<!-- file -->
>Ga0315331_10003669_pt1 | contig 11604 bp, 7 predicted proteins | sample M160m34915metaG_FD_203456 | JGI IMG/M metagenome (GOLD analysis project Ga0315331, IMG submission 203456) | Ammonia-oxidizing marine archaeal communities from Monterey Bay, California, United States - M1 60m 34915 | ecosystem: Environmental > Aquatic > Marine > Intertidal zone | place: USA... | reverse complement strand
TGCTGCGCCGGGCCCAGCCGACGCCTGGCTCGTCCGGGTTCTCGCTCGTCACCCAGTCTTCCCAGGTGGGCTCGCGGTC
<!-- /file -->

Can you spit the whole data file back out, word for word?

>Ga0315331_10003669_pt1 | contig 11604 bp, 7 predicted proteins | sample M160m34915metaG_FD_203456 | JGI IMG/M metagenome (GOLD analysis project Ga0315331, IMG submission 203456) | Ammonia-oxidizing marine archaeal communities from Monterey Bay, California, United States - M1 60m 34915 | ecosystem: Environmental > Aquatic > Marine > Intertidal zone | place: USA... | reverse complement strand
TGCTGCGCCGGGCCCAGCCGACGCCTGGCTCGTCCGGGTTCTCGCTCGTCACCCAGTCTTCCCAGGTGGGCTCGCGGTC